use of cadavers in medical training

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  • #24552
    MomMDMomMD
    Participant

    At my recent interview I was surprised to learn that the medical school was one of the few left (in the UK) that uses cadavers and that dissection is optional. I’m not sure what the reasons are, possibly technological advancements and lack of cadavers. I just assumed that all medical schools used them. Can anyone shed any light? Does your school not use them? They do use alternative methods such as, videos, parts and living people where possible.

    #24553
    PremedRNPremedRN
    Participant

    As you know, Im not in medical school yet, but my somewhat small undergrad university has cadavers. I took gross human anatomy just last semester and dissected a male and female cadaver.

    #24554
    EM momEM mom
    Participant

    I may be biased being a surgical resident, but you can not adequately learn anatomy without a cadaver! Sure technology is good, and can aid greatly in your study, but it can not replace the real thing!

    #24555
    shauna ,MS,MomMD2Bshauna,MS,MomMD2B
    Participant

    My med sch uses cadavers. I feel as though the hands on learning is essential! It’s important to me to SEE organs/tissues in relationship to other organs/tissue up close and personal.

    The anatomy text book pics are unrealistically ‘perfect’ and can’t come close to studying the human body for one’s self. The other day, I learned to recognize an artery from it’s corresponding vein, by comparing and contrasting the feel of each (muscular vs. nonmuscular). No book or video could have given me that! :wave: I emailed you earlier).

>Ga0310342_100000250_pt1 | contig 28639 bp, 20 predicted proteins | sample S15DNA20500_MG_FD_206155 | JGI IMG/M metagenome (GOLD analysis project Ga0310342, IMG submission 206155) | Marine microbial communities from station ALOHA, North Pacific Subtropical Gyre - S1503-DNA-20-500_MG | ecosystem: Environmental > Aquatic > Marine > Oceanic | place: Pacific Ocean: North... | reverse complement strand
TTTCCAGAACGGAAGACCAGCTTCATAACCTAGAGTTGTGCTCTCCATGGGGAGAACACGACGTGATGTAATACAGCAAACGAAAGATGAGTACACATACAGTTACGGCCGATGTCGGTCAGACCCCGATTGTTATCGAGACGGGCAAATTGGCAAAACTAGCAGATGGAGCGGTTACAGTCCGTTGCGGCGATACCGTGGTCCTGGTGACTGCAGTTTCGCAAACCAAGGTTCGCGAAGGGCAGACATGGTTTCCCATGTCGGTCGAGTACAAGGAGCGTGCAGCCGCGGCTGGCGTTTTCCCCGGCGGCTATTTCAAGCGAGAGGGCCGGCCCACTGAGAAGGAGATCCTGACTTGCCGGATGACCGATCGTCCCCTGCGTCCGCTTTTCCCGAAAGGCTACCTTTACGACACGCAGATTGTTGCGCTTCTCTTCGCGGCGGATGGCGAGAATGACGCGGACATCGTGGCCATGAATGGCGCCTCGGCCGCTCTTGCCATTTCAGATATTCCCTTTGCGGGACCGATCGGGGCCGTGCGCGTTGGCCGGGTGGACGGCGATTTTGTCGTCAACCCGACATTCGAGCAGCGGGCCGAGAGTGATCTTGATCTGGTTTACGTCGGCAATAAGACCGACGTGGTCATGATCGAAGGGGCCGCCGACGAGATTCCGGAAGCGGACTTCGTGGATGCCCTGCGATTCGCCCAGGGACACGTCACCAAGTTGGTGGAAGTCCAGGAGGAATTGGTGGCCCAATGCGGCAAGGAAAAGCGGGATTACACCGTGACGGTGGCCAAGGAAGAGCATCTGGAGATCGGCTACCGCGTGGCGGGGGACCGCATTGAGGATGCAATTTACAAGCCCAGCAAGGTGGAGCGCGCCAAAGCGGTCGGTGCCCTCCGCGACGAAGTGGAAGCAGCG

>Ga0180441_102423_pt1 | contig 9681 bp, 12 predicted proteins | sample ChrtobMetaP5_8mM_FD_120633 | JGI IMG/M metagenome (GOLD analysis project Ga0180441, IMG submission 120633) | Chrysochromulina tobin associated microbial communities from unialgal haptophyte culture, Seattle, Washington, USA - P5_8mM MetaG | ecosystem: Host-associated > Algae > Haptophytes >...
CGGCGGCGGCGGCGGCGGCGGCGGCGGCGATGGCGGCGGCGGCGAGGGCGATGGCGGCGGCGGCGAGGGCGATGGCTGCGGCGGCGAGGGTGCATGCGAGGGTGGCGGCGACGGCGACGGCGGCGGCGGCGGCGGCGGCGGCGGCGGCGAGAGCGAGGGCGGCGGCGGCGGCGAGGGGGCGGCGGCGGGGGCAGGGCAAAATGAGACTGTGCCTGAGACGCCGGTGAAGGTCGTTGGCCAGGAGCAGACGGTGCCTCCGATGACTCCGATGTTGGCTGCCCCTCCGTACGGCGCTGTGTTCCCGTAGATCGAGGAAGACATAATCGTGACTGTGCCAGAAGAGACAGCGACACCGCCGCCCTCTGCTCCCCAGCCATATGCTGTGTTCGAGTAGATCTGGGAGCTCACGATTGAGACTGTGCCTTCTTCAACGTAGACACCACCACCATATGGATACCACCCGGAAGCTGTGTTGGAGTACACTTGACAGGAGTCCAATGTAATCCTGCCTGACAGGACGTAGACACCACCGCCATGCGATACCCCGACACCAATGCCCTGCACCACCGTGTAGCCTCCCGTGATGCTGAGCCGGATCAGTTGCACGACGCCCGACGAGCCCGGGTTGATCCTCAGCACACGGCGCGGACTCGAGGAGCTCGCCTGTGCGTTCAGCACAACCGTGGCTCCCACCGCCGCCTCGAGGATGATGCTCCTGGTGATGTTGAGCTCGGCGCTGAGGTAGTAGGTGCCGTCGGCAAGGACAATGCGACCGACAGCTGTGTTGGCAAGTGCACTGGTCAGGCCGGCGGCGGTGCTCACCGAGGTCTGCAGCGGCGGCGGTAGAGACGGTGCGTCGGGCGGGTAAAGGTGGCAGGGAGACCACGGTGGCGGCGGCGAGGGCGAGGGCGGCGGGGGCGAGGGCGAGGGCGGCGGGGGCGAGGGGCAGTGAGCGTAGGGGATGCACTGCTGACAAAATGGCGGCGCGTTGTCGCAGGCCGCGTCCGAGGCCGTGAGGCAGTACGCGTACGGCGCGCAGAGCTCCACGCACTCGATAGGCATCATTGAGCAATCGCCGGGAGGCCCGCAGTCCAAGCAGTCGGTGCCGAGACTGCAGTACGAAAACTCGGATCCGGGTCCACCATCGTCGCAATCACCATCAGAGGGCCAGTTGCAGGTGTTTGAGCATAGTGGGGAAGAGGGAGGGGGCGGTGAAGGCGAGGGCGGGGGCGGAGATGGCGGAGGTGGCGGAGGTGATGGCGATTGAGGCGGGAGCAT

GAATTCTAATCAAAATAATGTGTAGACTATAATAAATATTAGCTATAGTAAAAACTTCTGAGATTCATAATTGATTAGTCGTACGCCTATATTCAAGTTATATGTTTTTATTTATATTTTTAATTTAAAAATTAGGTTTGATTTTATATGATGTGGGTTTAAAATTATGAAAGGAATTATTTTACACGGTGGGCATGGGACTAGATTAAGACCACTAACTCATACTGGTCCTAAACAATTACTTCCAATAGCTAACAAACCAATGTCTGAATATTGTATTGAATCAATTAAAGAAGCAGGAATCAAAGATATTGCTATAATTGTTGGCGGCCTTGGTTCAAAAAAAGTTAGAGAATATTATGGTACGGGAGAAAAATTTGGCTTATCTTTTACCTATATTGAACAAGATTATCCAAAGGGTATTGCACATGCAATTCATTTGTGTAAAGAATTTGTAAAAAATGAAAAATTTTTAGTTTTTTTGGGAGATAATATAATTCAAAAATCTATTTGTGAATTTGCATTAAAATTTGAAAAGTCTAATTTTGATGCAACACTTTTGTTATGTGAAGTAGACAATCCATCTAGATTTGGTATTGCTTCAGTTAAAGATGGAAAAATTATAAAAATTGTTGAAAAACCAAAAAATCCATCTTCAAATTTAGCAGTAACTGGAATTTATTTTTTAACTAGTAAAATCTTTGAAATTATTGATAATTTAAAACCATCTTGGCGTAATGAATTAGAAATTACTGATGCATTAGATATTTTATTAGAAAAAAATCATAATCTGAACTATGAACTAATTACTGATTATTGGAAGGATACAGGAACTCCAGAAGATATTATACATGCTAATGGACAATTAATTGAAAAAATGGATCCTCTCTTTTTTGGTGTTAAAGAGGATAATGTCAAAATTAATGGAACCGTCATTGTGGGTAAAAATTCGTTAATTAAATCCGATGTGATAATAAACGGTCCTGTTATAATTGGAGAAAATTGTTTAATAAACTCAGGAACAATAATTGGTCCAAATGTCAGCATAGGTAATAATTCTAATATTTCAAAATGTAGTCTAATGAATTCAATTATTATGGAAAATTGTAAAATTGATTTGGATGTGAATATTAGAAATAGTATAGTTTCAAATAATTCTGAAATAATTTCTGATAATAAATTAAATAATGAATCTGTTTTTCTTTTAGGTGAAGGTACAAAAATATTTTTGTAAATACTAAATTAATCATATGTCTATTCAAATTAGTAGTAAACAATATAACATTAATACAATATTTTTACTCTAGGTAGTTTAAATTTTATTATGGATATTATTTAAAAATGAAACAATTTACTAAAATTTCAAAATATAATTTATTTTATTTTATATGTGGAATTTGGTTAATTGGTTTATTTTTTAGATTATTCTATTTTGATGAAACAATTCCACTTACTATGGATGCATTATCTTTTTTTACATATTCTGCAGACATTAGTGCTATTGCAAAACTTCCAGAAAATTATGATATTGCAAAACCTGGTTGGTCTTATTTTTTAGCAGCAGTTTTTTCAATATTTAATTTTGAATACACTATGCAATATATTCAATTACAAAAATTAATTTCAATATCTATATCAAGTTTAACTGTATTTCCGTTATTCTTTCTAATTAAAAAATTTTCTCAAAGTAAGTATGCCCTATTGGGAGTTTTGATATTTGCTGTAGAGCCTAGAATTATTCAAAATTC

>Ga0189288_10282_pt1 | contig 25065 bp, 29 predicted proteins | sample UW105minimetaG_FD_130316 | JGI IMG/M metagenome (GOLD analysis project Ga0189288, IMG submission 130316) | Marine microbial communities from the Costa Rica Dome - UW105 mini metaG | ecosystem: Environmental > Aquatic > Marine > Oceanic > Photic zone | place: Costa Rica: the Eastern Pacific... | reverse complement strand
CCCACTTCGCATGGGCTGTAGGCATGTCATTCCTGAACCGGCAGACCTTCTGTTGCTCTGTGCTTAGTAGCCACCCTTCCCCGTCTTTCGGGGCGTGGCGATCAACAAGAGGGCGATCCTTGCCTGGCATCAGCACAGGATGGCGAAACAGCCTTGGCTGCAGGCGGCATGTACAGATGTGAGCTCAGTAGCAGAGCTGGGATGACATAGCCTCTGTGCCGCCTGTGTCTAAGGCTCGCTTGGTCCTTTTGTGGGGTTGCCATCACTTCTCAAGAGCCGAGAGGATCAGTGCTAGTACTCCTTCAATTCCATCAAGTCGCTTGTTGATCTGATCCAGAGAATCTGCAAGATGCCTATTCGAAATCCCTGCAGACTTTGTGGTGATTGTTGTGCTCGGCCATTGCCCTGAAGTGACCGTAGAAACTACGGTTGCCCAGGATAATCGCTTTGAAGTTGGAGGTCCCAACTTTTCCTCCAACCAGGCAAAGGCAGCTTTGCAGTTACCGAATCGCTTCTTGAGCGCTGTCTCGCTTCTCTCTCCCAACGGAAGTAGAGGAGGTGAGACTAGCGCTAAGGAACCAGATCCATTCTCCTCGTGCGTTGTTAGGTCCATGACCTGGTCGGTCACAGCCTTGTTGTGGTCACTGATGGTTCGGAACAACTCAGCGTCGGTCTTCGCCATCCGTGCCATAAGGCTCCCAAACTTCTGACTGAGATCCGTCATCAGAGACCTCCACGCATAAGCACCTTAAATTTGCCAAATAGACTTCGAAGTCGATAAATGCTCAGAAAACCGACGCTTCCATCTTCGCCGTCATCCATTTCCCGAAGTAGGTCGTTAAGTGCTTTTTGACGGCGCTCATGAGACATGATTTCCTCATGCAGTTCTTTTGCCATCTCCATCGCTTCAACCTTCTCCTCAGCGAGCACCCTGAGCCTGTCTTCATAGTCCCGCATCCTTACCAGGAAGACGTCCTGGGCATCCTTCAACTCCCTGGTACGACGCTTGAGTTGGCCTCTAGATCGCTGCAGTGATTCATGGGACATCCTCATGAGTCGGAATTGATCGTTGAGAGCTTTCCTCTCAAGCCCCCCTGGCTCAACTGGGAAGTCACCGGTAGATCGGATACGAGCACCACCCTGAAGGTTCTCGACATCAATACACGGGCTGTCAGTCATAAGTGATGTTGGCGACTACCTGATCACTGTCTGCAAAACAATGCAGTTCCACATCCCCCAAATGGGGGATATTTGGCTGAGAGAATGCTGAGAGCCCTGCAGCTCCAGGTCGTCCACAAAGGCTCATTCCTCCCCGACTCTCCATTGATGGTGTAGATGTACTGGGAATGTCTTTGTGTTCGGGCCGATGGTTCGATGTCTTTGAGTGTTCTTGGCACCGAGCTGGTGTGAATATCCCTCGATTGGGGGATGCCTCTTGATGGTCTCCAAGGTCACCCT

Shauna

    #24556
    PremedRNPremedRN
    Participant

    Adding to all of this, humans can vary anatomically. Like the sciatic nerve may not be located/positioned where it usually is, and other variances. It is always nice to run up on things like that. It makes a good learning experience!

    #24557
    M -AM-A
    Participant

    I’m not in med school yet, but I know that all the medical schools in Canada use human cadavers, and even some undergrad programs.

    I even got to view a human cadaver specimen gallery at the University of Toronto even though I’m not a student. They have every human body part encased in a glass case with formaldehyde. It was absolutely fascinating, and I agree that textbooks are definitely not the same as seeing the real thing.

    M-A

    #24558
    DrWuStar *DrWuStar*
    Participant

    i am not in med school yet either, but i know that the med school in my town uses cadavers that were previously disected. the med students only look at them, they don’t cut them anymore. i am not sure exactly why.

    #24559
    MelissaGrayMelissaGray
    Participant

    I’m with those who say that you can’t adequately learn anatomy without cadavers. No computer model, video, book can suffice, IMO. I’d definitely take advantage of the “optional” dissection. It takes time, but you’ll learn it better.

    #24560
    LindseyLindsey
    Participant

    …..in fact, I plan on doing another dissection next year as a senior elective….not because I loved Gross or anything, but because I think it’s very important to know anatomy. Have the books, but the opportunity to really learn from a cadaver is rare and can’t be matched by any of the books or computer programs.

    Peace~
    Lindsey

    #24561
    merrimerri
    Participant

    I’m not in med school yet, but I recently visited two med schools: UCSF and Stanford — they have different approaches.

    (This is what I understood from my visits)
    At UCSF, the students no longer do full dissections– they study prosections (already prepared, dissected parts of cadavers) — I was told that the reason for this was to save valuable time — that the students would have more time to study the details instead of starting from scratch. Still, the students could choose to do an elective where they could dissect a whole cadaver.
    From what I know, this is a new approach — not standard practice in most med schools. BTW the gross anatomy lab there has a great view of the city 😉